Cotton Bowl: NFL Prospects to Watch in Clash Between Oklahoma and Texas A&M

Tyler Conway@jtylerconwayFeatured ColumnistJanuary 4, 2013

NORMAN, OK - NOVEMBER 24:   Quarterback Landry Jones #12 of the Oklahoma Sooners leaves the field before the game against the Oklahoma State Cowboys November 24, 2012 at Gaylord Family-Oklahoma Memorial Stadium in Norman, Oklahoma. Oklahoma defeated Oklahoma State 51-48 in overtime. (Photo by Brett Deering/Getty Images)
Brett Deering/Getty Images

While most eyes in Friday's Cotton Bowl will be focused on quarterback Johnny Manziel and how he handles the Heisman Trophy spotlight, NFL scouts will be lasered in on the Texas A&M Aggies and Oklahoma Sooners that will be playing on Sundays next season.

Obviously, there is plenty of pre-draft hoopla still remaining for the players. There are All-Star games, individual workouts, pro days and combines where players consistently work to boost their draft stock, but the Cotton Bowl will be each player's last chance to leave an impression in an actual game.

It may seem trite to put such emphasis on an individual contest, but there have been countless instances where players have improved or torpedoed their draft stock in bowl games. In other words, the Cotton Bowl matters. A lot.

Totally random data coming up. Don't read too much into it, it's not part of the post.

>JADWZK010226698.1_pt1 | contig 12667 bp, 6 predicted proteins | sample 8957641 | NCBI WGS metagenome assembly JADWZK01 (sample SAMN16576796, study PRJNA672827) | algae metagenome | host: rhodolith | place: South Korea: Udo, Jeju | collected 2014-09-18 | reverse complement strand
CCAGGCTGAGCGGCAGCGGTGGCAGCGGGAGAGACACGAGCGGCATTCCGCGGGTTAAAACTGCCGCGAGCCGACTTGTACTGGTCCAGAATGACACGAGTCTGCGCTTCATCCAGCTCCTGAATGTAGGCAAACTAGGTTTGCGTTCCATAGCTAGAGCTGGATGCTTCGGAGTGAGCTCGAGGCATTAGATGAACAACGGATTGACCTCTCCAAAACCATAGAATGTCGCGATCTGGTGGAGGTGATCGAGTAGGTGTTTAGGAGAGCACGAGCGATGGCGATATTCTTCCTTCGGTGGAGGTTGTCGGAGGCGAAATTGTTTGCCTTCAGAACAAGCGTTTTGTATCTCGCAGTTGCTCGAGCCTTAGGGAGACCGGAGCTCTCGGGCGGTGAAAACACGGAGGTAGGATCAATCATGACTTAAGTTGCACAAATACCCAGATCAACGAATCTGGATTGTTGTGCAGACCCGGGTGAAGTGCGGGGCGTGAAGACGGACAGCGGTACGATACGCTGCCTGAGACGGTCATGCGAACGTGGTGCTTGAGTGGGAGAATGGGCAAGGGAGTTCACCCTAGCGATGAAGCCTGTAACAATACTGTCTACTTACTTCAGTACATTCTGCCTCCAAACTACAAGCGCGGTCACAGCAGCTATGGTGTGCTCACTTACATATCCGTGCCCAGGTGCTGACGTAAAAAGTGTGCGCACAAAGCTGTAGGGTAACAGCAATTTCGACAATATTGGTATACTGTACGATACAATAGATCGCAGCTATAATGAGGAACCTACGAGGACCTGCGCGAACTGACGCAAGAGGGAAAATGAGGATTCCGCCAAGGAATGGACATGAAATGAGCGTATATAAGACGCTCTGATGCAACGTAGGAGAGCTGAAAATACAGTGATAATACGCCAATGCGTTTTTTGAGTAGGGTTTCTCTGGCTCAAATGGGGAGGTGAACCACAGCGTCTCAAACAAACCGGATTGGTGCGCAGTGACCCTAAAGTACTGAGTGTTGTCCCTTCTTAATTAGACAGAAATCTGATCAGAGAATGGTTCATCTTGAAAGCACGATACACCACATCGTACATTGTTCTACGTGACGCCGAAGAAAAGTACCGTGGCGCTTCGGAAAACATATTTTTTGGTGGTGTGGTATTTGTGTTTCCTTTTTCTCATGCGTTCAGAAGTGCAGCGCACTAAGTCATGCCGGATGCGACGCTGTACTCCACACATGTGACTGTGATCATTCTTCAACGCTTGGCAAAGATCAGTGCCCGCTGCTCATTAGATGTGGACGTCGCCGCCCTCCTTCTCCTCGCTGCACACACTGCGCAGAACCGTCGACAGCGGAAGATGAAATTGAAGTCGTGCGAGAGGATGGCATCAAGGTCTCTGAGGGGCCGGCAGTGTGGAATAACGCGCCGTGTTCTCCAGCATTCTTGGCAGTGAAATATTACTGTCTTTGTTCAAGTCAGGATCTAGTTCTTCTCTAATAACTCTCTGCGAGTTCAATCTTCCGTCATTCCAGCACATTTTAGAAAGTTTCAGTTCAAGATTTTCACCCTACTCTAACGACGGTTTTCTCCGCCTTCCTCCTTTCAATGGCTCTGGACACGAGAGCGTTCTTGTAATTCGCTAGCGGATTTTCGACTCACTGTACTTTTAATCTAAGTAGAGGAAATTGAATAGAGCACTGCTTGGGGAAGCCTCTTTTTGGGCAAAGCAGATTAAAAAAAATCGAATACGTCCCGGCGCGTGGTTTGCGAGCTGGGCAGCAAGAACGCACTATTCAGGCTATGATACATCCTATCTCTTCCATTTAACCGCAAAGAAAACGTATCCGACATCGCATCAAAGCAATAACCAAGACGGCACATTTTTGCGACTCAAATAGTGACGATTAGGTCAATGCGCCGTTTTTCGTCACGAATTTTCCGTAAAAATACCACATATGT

With that in mind, let's check out a few top prospects worth watching in Friday's contest.


Luke Joeckel (OT, Texas A&M)

Widely regarded as the best offensive tackle prospect in the 2013 draft, Joeckel should have an opportunity to once again establish his dominance on Saturday.

The Sooners' front seven has been a massive weak spot all season, and they have especially struggled getting to the quarterback. Heading into the bowl season, Oklahoma has just 24 sacks, which is tied for 69th in the FBS. Considering the team plays in the pass-happy Big 12, that number is indicative of a team-wide struggle to create penetration.

Even though the Sooners pass rush isn't scaring anybody, Joeckel will get the best they have to offer in Chuka Ndulue. A redshirt sophomore, Ndulue had five sacks this season and is one of the rawest physical talents on Oklahoma's roster. The Nigerian immigrant had never played football before moving to the United States at age 12 and still struggles mightily at times with basic football awareness.